Addison Scurlock, founder of the Scurlock Photographic Studio, took portraits of such notables as educators Booker T. Washington and Mary McLeod Bethune, composer Samuel Coleridge-Taylor, engineer Archie Alexander, political leader W.E.B. DuBois, former first lady Mamie Eisenhower, singer Billy Eckstine, physician Charles R. Drew, opera singer Madame Lillian Evanti and poet Sterling Brown. This highly respected photographer also documented key moments in Washington, D.C. history.
Addison Scurlock was born on June 19, 1883 in Fayettesville, North Carolina. He graduated from high school there, which was a significant achievement for an African-American of the time. In 1900, he moved with his family to Washington, D.C. His father, George Clay Scurlock, who had previously run unsuccessfully for the North Carolina Senate, worked as a messenger for the U.S. Treasury Department, while studying law and later opened a law office on the 1100 block of U Street.
Addison Scurlock began his career as a photographer as an apprentice to Moses P. Rice, who had studios on Pennsylvania Avenue. Between, 1900 and 1904, he learned the basics of photographic portraiture and the entire range of laboratory work.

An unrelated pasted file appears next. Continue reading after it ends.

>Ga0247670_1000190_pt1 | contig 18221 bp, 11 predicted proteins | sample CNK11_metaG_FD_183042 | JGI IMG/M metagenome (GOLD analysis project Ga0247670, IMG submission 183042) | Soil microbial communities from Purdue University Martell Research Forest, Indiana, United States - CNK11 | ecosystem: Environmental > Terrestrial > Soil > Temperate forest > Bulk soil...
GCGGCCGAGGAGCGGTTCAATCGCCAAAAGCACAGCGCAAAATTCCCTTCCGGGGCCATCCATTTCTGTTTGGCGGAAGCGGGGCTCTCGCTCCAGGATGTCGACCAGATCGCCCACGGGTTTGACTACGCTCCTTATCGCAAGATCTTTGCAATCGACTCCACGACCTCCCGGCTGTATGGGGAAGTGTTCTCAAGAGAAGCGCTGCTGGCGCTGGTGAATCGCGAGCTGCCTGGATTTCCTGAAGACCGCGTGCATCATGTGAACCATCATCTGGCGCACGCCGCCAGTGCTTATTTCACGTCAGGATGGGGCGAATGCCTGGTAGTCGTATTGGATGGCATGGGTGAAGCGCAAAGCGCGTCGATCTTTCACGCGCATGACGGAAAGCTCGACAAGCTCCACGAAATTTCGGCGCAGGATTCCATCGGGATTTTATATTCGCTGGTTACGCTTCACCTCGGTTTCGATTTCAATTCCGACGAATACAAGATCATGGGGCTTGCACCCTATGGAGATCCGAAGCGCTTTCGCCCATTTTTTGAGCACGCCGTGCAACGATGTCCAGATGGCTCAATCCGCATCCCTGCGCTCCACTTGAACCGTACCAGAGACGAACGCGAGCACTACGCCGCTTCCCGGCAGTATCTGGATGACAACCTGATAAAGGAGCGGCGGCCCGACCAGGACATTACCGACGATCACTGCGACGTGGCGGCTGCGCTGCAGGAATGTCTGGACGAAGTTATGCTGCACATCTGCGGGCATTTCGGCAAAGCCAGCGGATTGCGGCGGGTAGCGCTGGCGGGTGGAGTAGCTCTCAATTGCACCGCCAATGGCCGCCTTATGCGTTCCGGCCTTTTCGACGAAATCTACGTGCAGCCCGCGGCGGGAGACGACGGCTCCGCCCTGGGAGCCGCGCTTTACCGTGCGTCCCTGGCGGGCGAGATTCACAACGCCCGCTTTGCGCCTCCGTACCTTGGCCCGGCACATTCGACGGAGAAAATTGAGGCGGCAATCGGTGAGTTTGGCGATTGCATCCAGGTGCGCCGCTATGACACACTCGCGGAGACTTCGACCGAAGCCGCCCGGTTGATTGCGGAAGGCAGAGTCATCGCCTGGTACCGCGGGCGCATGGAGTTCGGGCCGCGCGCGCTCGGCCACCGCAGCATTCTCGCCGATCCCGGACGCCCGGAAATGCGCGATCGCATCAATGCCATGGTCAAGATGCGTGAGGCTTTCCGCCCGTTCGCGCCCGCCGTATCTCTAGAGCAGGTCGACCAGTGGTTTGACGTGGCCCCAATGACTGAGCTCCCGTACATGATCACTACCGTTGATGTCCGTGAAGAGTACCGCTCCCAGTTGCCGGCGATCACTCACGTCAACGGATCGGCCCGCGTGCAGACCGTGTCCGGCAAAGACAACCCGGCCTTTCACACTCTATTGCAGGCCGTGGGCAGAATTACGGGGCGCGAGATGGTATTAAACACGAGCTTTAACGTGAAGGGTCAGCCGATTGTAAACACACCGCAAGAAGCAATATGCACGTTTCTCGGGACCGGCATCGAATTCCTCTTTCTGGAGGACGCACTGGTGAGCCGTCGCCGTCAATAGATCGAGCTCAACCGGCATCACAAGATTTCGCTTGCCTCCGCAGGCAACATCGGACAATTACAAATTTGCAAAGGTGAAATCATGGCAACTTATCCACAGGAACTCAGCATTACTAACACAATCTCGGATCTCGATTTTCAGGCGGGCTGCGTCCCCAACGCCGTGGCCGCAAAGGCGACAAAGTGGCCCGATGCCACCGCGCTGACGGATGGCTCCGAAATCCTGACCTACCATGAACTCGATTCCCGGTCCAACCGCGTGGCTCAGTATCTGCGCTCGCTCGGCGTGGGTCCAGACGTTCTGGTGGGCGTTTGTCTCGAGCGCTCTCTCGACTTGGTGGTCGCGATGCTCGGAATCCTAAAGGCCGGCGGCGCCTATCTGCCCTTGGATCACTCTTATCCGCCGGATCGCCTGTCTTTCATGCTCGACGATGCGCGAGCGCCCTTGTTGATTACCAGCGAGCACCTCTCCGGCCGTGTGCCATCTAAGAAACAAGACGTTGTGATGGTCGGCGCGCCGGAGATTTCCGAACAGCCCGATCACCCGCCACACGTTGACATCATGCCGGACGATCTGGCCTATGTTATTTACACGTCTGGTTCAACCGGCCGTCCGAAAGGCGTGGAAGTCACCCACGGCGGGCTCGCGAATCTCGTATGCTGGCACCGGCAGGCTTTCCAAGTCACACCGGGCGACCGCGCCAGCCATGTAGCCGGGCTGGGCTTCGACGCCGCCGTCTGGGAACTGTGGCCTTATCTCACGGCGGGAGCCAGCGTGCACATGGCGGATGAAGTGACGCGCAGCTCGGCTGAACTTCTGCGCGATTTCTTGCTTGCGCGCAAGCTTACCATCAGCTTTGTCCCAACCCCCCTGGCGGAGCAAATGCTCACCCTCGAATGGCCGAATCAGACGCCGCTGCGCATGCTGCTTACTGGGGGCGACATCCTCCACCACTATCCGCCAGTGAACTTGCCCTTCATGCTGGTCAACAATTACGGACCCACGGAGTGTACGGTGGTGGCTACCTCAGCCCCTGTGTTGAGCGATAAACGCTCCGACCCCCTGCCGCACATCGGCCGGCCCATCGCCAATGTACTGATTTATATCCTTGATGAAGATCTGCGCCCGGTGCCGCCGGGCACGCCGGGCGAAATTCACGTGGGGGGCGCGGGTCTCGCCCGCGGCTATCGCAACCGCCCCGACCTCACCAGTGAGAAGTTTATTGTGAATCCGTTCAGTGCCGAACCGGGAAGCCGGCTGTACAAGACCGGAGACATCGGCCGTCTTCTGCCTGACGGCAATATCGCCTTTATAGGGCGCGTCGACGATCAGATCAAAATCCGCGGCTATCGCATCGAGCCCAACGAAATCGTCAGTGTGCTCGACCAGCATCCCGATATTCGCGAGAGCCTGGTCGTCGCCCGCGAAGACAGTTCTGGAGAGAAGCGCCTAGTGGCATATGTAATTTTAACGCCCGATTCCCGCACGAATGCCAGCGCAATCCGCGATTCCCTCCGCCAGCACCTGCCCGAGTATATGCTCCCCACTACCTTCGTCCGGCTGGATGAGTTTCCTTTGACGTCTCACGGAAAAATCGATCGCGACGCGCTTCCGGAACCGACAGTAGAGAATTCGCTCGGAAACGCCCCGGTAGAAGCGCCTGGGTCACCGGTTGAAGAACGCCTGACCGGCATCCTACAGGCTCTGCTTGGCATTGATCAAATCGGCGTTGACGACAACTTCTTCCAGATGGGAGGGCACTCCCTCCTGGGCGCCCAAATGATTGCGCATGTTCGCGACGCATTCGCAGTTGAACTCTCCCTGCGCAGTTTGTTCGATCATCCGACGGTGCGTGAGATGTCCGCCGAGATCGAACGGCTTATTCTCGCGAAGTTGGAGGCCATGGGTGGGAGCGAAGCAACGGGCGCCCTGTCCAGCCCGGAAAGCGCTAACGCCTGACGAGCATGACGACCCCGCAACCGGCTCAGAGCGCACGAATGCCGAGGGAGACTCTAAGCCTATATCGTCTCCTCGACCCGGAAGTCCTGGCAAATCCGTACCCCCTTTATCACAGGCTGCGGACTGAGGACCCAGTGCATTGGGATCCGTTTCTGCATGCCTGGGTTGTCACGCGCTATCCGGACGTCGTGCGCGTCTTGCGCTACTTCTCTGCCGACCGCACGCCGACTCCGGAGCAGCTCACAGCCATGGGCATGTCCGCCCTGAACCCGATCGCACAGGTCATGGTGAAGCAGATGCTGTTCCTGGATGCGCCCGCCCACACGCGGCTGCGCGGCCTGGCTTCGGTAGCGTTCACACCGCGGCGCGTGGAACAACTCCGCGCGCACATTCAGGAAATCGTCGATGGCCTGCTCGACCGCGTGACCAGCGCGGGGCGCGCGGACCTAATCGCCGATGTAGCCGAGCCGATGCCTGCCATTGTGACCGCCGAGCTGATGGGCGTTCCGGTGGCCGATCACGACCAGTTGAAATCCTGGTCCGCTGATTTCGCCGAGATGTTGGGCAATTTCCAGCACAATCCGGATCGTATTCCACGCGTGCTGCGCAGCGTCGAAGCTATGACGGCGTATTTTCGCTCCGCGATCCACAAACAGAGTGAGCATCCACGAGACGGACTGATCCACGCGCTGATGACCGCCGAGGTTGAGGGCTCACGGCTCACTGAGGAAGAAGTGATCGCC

In 1904, Scurlock started his own business at his parents home on the 500 block of Florida Avenue. He focused on photographing students at Howard University, M Street and Armstrong high schools, and black universities and high schools throughout the South. In 1907, he won a gold medal for photography at the Jamestown Exposition. He opened the Scurlock Studio at 900 U Street (the African-American communitys theater district) in 1911 and concentrated on portraiture and general photography. His clients included brides, achievers, conventioneers, and socialites. A 1976 Washington Post article by Jacqueline Trescott read "For years one of the marks of arriving socially in black Washington was to have your portrait hanging in Scurlocks window." His portraiture is described in Washington History by author Jane Freundel Levy as follows:
"There is, however, a Scurlock look, a very high technical quality in which light plays evenly and attractively across the features of the subjects. The portraits are carefully retouched to mask eye circles or crows feet and to create even-textured complexions Perhaps the most distinctive hallmark of the Scurlock photograph is the dignity, the uplifting quality of the demeanor of every person, captured by photographers who clearly saw each subject as above the ordinary."
In addition to studio portraits, he mastered the use of the panoramic camera and shot conventions, banquets, and graduations.
Within a decade, he had earned a national reputation. He was the official photographer of Howard University until his death in 1964 and recorded all aspects of university life. Howard, at that time, trained nearly half of the nations African-American physicians and over 90 percent of its lawyers.